Wine Pairing: Strauss Samling and Scampi!

Recently, our own Greg Glunt enjoyed a bottle from his recently purchased case of Strauss Samling 88 2019. It’s his new “spring house white” he says! And it paired beautifully with shrimp scampi with linguini. See the recipe below.  Looks good to the rest of us too!

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Shrimp Scampi with Linguini

Ingredients:

1 pound linguini
4 tablespoons butter
4 tablespoons extra-virgin olive oil
2 finely diced shallots
2 minced cloves garlic
Pinch red pepper flakes, optional
1 pound shrimp, peeled and de-veined
Kosher salt and freshly ground black pepper
3/4 cup dry white wine
Juice of 1 lemon
1/4 cup finely chopped parsley leaves

1. Place a large pot of water on the stove to boil for the pasta. Once the water has reached a full boil, add some salt and the pasta. Stir. Cook at boil for 7 minutes (pasta will be just shy of al dente). Drain and stir in a little olive oil to keep pasta from sticking together. Cover and set aside.

2. In a large skillet melt 2 tablespoons butter over medium-high heat. Saute shallots, red pepper flakes and garlic until shallots are clear. Season shrimp with salt & pepper and add them to the pan. Cook shrimp until pink then remove and keep warm (I place them in a bowl with a lid). Add lemon juice and wine to the saute pan and bring to boil. Add two tablespoons butter and 1 tablespoon olive oil. Once the butter has melted, add the shrimp, parsley and cooked pasta. Stir together and season to taste. Drizzle with a little olive oil and serve.

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Distinctive and Delicious Malbecs from Mendoza

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Mendoza winemakers are traveling a road to producing wines that reflect soil and place – and do so deliciously!

When Malbec burst on the American wine scene and pushed aside Aussie Shiraz as the best wine value in the USA 10-15 years ago, paying attention to the terroir of various subregions wasn’t on anyone’s mind.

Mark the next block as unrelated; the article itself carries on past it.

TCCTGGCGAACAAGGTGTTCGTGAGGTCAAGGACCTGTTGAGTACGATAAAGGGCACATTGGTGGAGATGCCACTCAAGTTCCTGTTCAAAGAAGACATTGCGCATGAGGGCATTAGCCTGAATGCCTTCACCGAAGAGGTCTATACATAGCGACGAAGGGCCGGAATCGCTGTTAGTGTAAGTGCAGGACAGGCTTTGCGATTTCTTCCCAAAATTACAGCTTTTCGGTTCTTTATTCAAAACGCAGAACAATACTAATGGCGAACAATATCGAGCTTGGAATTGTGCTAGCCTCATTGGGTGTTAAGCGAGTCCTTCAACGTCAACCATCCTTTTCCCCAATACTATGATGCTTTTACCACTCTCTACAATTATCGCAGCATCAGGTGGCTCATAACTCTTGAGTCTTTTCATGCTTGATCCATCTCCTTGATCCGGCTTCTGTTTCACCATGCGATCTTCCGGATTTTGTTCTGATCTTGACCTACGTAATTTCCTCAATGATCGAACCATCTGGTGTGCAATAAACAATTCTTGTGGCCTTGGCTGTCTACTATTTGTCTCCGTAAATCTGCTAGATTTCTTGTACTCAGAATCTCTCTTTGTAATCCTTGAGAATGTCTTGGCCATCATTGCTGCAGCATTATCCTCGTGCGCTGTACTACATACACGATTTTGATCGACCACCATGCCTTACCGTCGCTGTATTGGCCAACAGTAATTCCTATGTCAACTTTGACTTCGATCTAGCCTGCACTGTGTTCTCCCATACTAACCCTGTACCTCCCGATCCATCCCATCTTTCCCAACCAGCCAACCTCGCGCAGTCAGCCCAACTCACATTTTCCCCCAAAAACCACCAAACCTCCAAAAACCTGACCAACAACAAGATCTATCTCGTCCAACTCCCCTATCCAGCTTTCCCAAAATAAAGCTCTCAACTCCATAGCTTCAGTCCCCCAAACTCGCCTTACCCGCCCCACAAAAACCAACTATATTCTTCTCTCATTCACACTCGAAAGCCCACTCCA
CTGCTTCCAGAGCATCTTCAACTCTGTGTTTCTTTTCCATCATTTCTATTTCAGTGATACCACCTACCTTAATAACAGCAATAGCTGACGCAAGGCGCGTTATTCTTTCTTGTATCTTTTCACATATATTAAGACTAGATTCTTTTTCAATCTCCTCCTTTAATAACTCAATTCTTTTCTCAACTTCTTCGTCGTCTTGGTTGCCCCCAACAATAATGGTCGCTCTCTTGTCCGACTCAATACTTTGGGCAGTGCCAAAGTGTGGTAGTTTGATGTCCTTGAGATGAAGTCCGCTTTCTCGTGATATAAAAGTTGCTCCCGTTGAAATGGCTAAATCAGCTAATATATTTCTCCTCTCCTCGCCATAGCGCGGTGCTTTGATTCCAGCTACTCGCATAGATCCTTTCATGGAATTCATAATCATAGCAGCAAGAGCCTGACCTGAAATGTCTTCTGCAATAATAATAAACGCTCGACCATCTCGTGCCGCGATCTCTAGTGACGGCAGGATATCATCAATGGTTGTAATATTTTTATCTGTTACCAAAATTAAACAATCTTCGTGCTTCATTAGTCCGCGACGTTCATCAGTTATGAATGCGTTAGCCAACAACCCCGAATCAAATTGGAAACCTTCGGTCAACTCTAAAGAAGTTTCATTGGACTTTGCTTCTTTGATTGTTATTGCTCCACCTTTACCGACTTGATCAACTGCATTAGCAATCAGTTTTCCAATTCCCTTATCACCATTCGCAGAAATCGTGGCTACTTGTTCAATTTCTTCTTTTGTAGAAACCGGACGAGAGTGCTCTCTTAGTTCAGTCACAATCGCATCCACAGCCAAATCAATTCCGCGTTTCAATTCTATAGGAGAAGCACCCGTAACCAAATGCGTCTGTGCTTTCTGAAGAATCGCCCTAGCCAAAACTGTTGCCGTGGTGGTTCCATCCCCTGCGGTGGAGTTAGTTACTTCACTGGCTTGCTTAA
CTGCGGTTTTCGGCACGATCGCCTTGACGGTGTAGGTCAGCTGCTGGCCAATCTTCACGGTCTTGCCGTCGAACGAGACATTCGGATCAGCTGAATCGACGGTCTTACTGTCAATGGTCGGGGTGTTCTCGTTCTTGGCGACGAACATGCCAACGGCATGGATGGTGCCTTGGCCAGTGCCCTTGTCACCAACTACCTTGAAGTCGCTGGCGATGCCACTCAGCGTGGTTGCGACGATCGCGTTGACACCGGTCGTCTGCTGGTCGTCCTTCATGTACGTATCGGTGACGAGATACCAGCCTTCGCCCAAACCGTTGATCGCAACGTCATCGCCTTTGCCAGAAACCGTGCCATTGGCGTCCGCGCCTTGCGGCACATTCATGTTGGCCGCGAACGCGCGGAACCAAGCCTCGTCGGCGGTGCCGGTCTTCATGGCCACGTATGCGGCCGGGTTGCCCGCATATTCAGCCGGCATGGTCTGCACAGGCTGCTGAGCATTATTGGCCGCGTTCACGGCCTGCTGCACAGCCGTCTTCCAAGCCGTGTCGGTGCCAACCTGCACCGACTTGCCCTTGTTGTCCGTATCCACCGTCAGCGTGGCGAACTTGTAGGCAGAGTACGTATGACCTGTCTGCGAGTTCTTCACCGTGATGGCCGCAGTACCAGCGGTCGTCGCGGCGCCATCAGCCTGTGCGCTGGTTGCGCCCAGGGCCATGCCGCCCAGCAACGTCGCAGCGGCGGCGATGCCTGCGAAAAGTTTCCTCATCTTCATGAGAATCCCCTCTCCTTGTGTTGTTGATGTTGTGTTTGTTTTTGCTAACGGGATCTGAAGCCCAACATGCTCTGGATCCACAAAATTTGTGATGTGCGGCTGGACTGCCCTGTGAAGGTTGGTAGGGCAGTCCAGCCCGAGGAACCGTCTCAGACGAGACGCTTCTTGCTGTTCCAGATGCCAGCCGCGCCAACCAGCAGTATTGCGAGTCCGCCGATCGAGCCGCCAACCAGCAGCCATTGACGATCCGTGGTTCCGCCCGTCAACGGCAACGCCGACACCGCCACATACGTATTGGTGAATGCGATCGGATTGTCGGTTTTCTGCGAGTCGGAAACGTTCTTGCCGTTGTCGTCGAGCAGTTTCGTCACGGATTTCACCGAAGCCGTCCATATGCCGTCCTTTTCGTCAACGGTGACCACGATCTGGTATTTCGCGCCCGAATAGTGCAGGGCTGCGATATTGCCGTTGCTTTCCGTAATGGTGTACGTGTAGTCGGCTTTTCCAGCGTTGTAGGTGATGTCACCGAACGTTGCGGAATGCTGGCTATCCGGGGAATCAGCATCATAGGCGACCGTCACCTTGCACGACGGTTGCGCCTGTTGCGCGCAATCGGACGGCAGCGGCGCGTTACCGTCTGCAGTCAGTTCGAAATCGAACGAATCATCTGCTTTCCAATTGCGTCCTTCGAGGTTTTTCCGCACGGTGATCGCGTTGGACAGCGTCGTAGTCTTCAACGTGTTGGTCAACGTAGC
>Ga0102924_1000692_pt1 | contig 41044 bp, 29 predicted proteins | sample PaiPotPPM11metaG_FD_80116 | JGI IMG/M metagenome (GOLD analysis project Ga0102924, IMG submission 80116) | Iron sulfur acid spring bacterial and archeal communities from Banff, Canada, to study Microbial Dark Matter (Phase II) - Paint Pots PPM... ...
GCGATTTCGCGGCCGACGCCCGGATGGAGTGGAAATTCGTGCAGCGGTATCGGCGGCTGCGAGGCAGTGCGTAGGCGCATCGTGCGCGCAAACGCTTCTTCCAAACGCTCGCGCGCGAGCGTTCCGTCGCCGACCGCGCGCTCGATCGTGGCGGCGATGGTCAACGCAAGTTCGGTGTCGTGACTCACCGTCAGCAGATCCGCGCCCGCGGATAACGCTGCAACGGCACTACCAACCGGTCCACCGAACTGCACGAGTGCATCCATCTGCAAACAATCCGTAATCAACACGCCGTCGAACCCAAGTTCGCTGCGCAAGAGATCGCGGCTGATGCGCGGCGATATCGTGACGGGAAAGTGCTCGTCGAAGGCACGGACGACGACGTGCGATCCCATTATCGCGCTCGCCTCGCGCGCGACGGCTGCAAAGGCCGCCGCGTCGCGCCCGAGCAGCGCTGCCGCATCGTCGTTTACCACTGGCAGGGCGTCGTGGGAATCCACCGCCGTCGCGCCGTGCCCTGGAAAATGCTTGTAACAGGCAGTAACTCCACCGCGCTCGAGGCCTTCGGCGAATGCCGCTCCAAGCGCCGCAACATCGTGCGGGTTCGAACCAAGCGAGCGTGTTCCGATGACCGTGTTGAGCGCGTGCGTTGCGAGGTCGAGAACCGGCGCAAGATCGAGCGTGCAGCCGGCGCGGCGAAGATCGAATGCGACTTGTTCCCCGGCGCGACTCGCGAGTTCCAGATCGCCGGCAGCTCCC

As Uco Valley winemaker Matías Riccitelli told Wine Enthusiast in late 2018, “In the early days, meaning 15 to 20 years ago, the creativity came from outside,” he says. “You had Michel Rolland and his Bordeaux friends at Clos de los Siete, Paul Hobbs [from California] at Cobos, and Hans Vinding-Diers [a Dane] with Noemia down in Patagonia.”

Those outsiders brought with them an “International” understanding of what made for great red wine. And the wines they made – picked at very full ripeness, softened to smoothness, and given a sheen of spice in new oak – very much fit that international mold. And given the then very low land and farming costs in Argentina, they delivered that polished style at stunningly low prices.

A couple of years ago, we began noticing something new in the Malbecs we tried at our buying tastings.

A New Generation. As second and third generation Mendoza-born winery owners took the reins of their estates, they began looking past the international style to try to discover what was unique about their vines, soils, and locations. To be honest, most of those early attempts reminded us why Malbec traditionally plays a supporting role to Cabernet Sauvignon in most of the world.

Today, though, we’re finding more and more examples of Mendoza Malbec that is both distinctively “Mendoza” and utterly delicious. A wine class a few months ago with Sebastian Zuccardi of the Familia Zuccardi Estate provided a fine introduction to the varied terroirs of Mendoza. And, we are also featuring wines from Bodega Andeluna.

Andeluna WineryAndeluna is a great example of an estate working in the Mendoza subregion of Gualtallary that’s made the transition to wines of delicious distinctiveness. Join us on Saturday from noon-4pm and you can taste through their full line-up of current releases with export manager Nicolás Cricco. Like us, we think you’ll be thrilled with the purity of their Chardonnay, the floral complexity of their Torrentes, and the satisfying richness of both their “everyday” Cabernet and the much more serious Malbec Altutud.